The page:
It was going to be made sooner or later. A musical about Boris Johnson. His political career has been built out of being a figure of fun, a clown bumbling through the London mayoralty, a person one might never quite take seriously. Boris the Musical covers the life of the blonde ape from when he started out at Eton to swinging his way through the political jungle of 2016 into the Foreign and Commonwealth Office.
The musical centred around Boris and two key figures in his life: David Cameron and Michael Gove. It charts his first meeting with Cameron at Eton and their time in the Bullingdon club together. His short career as a journalist, a quick flash over his time as mayor of London, and a sudden dash to focus on the referendum campaign and its repetitive after-shocks, peppered with juicy references to his sex life.
It played on themes that anyone who’s watched a satire show knows: that Boris has an incredibly posh background, a desire for the highest office in British politics, a bitter feud with David Cameron and a propensity to sleep around. Whilst all of this is, yes, funny, it doesn’t touch any new ground on Boris. It just makes him out to be a posh twat either shagging whoever moves or having a petty fist fight with his mate Dave.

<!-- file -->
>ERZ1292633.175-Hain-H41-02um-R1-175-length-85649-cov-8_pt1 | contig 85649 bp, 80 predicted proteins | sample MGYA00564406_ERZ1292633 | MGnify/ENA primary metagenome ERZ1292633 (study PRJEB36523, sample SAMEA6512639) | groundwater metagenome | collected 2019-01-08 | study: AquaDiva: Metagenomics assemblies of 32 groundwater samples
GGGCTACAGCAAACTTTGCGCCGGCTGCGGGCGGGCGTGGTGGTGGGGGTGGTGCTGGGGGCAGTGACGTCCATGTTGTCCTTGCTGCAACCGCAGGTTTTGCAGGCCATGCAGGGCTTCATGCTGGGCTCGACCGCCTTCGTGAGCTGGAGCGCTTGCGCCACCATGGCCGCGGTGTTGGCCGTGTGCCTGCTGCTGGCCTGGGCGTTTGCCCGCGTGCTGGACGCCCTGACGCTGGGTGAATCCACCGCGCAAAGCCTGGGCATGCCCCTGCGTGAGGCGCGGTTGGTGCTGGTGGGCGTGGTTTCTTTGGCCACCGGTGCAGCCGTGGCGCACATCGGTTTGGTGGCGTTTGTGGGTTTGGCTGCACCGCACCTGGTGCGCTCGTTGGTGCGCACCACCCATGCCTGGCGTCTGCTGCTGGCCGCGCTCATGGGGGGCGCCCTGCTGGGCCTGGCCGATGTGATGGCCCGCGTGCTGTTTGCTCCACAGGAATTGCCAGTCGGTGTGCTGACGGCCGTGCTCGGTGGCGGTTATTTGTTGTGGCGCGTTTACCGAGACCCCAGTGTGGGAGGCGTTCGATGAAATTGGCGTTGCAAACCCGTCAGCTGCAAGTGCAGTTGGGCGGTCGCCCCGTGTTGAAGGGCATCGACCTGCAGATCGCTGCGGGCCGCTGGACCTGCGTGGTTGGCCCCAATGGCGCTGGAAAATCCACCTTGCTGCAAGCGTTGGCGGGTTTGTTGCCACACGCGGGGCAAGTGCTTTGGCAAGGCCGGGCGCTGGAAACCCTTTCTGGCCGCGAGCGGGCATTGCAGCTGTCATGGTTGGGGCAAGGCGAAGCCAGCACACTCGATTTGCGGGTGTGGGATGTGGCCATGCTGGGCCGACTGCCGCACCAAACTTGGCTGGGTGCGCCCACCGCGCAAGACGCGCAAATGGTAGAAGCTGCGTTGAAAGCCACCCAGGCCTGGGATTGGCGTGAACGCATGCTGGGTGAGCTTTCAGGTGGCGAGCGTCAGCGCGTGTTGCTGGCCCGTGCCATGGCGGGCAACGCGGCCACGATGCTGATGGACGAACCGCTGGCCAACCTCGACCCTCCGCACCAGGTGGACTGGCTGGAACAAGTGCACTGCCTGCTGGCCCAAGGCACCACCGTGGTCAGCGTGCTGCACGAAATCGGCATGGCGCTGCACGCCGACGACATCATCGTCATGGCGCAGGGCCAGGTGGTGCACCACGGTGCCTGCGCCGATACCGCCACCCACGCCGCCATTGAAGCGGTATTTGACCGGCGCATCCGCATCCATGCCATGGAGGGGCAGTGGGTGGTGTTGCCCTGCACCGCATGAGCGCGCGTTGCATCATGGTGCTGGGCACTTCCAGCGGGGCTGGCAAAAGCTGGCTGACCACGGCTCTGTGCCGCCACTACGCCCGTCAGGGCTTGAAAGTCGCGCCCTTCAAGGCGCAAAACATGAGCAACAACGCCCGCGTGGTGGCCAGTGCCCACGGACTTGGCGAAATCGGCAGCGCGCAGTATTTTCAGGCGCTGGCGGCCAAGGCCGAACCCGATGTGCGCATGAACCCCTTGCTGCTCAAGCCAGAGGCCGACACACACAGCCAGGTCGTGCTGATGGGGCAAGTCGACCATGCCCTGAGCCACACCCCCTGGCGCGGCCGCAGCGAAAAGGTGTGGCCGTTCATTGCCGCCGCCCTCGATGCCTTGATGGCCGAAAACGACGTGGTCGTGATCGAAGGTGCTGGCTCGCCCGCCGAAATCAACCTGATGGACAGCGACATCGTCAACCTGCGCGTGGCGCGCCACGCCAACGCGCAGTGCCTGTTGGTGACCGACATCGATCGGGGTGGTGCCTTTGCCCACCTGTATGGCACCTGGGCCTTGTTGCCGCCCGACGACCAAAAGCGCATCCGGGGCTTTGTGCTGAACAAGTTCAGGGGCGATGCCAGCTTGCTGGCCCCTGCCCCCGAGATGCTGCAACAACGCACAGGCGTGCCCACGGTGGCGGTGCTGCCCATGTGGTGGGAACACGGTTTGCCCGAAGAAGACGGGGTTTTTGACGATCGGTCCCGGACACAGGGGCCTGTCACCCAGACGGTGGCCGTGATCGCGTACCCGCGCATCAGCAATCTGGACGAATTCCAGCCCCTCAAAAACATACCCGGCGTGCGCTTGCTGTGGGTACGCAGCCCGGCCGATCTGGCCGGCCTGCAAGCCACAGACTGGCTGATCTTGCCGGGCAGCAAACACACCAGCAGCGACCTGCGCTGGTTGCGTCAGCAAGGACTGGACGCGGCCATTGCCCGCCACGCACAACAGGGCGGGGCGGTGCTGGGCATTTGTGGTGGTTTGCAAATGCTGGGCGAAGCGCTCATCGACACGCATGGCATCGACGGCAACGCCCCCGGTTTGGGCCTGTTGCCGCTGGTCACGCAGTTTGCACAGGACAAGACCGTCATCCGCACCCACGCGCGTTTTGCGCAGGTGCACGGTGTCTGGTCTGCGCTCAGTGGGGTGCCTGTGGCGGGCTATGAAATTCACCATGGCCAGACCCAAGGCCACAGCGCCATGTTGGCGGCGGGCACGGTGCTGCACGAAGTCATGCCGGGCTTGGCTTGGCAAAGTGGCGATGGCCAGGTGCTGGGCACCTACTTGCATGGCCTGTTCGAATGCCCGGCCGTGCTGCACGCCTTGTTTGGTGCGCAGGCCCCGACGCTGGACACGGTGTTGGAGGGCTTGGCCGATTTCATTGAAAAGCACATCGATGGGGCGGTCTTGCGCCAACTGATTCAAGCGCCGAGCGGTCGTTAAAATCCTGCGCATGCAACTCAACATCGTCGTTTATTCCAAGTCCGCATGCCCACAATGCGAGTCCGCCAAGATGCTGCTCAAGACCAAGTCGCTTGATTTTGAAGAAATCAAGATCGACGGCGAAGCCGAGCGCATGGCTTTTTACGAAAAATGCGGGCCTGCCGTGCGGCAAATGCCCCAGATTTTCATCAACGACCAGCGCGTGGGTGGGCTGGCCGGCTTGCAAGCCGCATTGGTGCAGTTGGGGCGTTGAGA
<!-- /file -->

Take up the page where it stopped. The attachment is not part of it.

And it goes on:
Boris has built a career out of being the clown of British politics, so portraying him as one seems a little pointless. He’s become famous as the man who rugby tackled a 10 year old boy, got stuck on a zip wire and fell into a river. These are just a range of bumbling gaffes that have made us laugh throughout his career. Which makes us overlook other things, like how he ‘held back’ a report on how London schools in deprived areas were being affected by the toxic air.
Boris the Musical successfully demonstrates the frenzied, furied, spinning world that British politics has been over the past 12 months. With Michael Gove memorably dressed as a pastor of a gospel church, urging his congregation to believe in Brexit, the musical portrayed the madness of the Referendum campaign in a funny yet poignant way. It marked the beginning of what will be a range of art on the political cycle of 2016 with laughter yet hard questions as well, what has happened to this country and where can we go from here.
Boris the Musical, it’d be funnier without the man himself in it. A statement you might say about British political life more generally.